Israeli Intelligence: How Missed Hamas Attack Preparations?

Israel’s sophisticated intelligence capabilities have been questioned as the Hamas attack on 20 Israeli towns and several army bases on October 7, 2023, unfolds. Although Israeli intelligence detected suspicious activity on Hamas militant networks before the attack, it was not fully understood or acted upon, similar to the US terrorist attacks on September 11, 2001.

Javed Ali, a counterterrorism and intelligence scholar, explains that intelligence analysis is like putting a thousand-piece puzzle together from individual pieces of intelligence every day and trying to make judgments for policymakers to act on those insights. He believes that Hamas must have gone to great lengths to conceal the plotting from Israeli intelligence and that Iran almost certainly played a role in supporting the operation due to the attack’s advanced features. Some U.S. officials have so far denied intelligence evidence of that happening.

Hamas, a terrorist group, is located near Israel, a stark contrast to the vast distance between Gaza and the West Bank in Iran. Israeli officials believe that Hamas was already deterred by recent counterterrorism operations and lacked the capability to launch an attack on the scale of the recent attack. Israel has a sophisticated intelligence system, similar to the U.S., with Shin Bet as the domestic security service, Mossad as the foreign security service, and an Israeli military intelligence agency.

Israel relies on a combination of different sources, including human intelligence (think spies), signals intelligence (electronic communications), imagery intelligence (satellites capturing photos of militant training camps or equipment), and open-source intelligence (publicly available information like internet chat forums). This combination of intelligence sources allows Israel to better understand the situation in Gaza and the West Bank, as well as the capabilities of Hamas to launch attacks on the scale of the recent attack.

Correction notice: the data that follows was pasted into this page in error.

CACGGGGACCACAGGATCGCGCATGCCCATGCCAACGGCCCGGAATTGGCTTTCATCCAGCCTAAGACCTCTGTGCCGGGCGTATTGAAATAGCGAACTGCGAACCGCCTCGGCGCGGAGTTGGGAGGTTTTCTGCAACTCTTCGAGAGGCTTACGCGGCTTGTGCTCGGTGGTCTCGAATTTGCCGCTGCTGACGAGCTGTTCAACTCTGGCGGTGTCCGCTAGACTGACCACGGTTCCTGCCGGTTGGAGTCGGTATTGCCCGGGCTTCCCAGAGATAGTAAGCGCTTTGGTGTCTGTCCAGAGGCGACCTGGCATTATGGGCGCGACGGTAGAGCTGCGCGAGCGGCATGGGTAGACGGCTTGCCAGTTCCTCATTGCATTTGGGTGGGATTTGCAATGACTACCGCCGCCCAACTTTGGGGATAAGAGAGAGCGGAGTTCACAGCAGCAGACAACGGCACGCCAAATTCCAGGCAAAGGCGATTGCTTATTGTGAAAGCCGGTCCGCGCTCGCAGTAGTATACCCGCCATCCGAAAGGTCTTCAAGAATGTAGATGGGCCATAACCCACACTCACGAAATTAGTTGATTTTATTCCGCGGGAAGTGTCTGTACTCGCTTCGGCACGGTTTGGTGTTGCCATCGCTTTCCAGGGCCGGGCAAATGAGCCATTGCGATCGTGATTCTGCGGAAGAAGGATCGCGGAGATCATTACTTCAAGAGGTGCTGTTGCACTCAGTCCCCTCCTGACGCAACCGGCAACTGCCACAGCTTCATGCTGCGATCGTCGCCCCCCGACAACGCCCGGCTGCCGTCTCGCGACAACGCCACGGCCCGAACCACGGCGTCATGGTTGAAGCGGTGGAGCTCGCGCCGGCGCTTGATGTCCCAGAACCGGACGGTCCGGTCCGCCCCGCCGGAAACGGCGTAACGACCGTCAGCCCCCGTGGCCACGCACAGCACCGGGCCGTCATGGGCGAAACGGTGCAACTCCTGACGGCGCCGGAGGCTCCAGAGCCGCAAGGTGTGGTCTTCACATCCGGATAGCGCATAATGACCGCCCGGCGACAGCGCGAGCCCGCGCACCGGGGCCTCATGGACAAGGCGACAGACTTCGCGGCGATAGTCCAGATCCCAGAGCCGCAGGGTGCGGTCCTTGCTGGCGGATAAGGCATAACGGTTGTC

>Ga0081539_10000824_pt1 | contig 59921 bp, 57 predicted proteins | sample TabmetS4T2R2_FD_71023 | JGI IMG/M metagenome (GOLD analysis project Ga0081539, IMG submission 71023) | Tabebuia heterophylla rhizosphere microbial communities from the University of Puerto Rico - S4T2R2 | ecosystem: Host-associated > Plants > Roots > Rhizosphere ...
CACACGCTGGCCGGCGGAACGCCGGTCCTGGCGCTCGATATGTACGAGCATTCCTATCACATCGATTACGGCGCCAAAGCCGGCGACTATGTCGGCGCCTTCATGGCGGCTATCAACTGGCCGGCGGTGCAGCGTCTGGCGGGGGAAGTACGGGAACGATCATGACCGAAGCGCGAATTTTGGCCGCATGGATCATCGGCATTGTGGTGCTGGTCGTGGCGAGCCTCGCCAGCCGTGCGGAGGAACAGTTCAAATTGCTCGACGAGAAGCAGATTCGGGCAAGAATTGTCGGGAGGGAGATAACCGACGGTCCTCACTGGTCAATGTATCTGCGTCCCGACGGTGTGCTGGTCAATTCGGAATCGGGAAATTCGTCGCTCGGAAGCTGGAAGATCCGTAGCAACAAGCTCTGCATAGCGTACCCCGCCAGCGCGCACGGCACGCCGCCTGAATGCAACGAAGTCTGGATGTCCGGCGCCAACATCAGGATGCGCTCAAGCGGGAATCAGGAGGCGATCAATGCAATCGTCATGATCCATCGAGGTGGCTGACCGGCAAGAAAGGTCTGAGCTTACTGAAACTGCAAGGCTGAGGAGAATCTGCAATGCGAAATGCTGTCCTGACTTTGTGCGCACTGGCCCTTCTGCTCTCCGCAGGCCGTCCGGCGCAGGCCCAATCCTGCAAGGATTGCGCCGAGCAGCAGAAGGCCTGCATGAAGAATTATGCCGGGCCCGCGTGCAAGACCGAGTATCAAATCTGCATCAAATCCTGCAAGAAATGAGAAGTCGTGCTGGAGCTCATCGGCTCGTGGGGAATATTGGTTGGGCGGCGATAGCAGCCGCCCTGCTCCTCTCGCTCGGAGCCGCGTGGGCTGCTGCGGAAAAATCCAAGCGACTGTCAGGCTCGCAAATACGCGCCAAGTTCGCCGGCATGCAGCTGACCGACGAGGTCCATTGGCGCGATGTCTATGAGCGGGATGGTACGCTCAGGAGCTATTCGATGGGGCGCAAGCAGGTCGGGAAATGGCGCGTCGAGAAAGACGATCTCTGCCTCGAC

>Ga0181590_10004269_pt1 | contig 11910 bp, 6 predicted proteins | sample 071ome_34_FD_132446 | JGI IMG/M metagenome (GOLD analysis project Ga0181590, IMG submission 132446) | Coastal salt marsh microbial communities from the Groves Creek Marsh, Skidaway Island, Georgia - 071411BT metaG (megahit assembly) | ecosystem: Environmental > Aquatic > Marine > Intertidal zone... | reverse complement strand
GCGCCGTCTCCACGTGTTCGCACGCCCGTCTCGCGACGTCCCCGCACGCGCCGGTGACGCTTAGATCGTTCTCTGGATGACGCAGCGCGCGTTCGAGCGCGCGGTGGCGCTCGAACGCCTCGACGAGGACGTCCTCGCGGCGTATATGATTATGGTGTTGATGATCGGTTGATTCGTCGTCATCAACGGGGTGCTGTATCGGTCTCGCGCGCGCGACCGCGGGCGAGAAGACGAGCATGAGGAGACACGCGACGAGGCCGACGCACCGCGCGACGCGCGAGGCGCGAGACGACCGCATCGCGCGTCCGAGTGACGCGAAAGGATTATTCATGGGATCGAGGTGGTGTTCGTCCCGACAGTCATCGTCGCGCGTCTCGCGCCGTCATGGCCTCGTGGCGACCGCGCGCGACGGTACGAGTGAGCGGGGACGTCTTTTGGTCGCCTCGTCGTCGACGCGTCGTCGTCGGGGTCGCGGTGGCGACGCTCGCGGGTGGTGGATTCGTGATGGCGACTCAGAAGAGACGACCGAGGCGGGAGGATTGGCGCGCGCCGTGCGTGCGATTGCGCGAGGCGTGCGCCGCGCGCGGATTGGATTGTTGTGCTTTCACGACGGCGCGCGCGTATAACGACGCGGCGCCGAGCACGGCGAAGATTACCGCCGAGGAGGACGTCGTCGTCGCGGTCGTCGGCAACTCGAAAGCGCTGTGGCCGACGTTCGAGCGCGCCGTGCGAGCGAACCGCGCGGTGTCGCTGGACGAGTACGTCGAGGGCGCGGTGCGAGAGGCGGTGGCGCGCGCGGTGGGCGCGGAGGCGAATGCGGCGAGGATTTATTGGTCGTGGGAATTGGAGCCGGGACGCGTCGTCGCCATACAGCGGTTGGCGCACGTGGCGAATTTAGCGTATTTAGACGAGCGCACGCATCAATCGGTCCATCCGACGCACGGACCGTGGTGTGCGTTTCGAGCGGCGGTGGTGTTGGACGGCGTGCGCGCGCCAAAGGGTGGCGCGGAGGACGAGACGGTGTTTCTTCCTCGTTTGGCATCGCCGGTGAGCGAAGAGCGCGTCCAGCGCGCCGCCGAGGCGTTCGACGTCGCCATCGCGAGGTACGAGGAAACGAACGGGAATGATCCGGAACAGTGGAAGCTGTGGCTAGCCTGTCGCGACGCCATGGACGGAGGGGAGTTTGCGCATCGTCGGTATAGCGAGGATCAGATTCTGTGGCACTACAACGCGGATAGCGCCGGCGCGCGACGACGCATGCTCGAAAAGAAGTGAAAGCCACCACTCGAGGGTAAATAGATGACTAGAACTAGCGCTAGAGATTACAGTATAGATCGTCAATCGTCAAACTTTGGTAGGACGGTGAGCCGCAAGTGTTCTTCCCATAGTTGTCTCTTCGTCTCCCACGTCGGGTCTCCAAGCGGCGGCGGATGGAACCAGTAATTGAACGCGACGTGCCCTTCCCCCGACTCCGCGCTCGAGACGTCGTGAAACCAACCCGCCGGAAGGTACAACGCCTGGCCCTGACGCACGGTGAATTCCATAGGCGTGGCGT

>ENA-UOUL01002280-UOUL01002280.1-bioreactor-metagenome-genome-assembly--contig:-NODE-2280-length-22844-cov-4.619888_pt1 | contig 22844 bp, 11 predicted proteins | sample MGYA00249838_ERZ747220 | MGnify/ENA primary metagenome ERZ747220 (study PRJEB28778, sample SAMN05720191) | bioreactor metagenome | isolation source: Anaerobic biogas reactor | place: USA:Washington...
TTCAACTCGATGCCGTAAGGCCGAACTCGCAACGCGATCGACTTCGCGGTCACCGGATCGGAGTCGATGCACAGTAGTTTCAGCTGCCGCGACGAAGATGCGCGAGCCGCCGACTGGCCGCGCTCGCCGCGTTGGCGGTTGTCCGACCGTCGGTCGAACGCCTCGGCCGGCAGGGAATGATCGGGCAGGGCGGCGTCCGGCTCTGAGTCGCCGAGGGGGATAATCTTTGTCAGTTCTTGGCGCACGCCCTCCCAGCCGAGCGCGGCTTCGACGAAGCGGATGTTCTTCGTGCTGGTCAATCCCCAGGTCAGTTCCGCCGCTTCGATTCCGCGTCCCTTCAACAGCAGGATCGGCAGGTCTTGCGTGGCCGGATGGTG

Israel lacks an overall intelligence coordinator, unlike the U.S. system, which has a director of national intelligence position and the Office of the Director of National Intelligence. The U.S. approach to intelligence was found to be too fragmented across different agencies and offices, leading to tough issues that no single agency could resolve alone. Israel has no equivalent to this central office and function, and Israel might consider implementing a comprehensive intelligence coordinator in the future.

The U.S. and Israel have a strong bilateral intelligence relationship, known as “Five Eyes,” with Britain, Canada, Australia, and New Zealand. However, the general rule in these strong bilateral relationships is that when one side picks up intelligence about threats, it should be passed on. This may be due to the U.S. shifting its intelligence priorities to other parts of the world, such as Ukraine, Russia, and China, which may not have had significant intelligence on the Hamas plot, leaving Israel without warning.

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